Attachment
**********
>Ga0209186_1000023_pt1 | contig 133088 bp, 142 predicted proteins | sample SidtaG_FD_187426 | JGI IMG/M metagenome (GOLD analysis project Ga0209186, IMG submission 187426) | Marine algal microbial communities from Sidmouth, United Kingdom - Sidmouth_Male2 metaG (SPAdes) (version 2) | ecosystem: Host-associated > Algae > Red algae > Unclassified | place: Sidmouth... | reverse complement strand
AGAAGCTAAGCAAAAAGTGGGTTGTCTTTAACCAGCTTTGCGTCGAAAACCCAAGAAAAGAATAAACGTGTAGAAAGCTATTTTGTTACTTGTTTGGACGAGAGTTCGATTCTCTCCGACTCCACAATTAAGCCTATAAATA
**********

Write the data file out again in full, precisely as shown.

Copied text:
>Ga0209186_1000023_pt1 | contig 133088 bp, 142 predicted proteins | sample SidtaG_FD_187426 | JGI IMG/M metagenome (GOLD analysis project Ga0209186, IMG submission 187426) | Marine algal microbial communities from Sidmouth, United Kingdom - Sidmouth_Male2 metaG (SPAdes) (version 2) | ecosystem: Host-associated > Algae > Red algae > Unclassified | place: Sidmouth... | reverse complement strand
AGAAGCTAAGCAAAAAGTGGGTTGTCTTTAACCAGCTTTGCGTCGAAAACCCAAGAAAAGAATAAACGTGTAGAAAGCTATTTTGTTACTTGTTTGGACGAGAGTTCGATTCTCTCCGACTCCACAATTAAGCCTATAAATA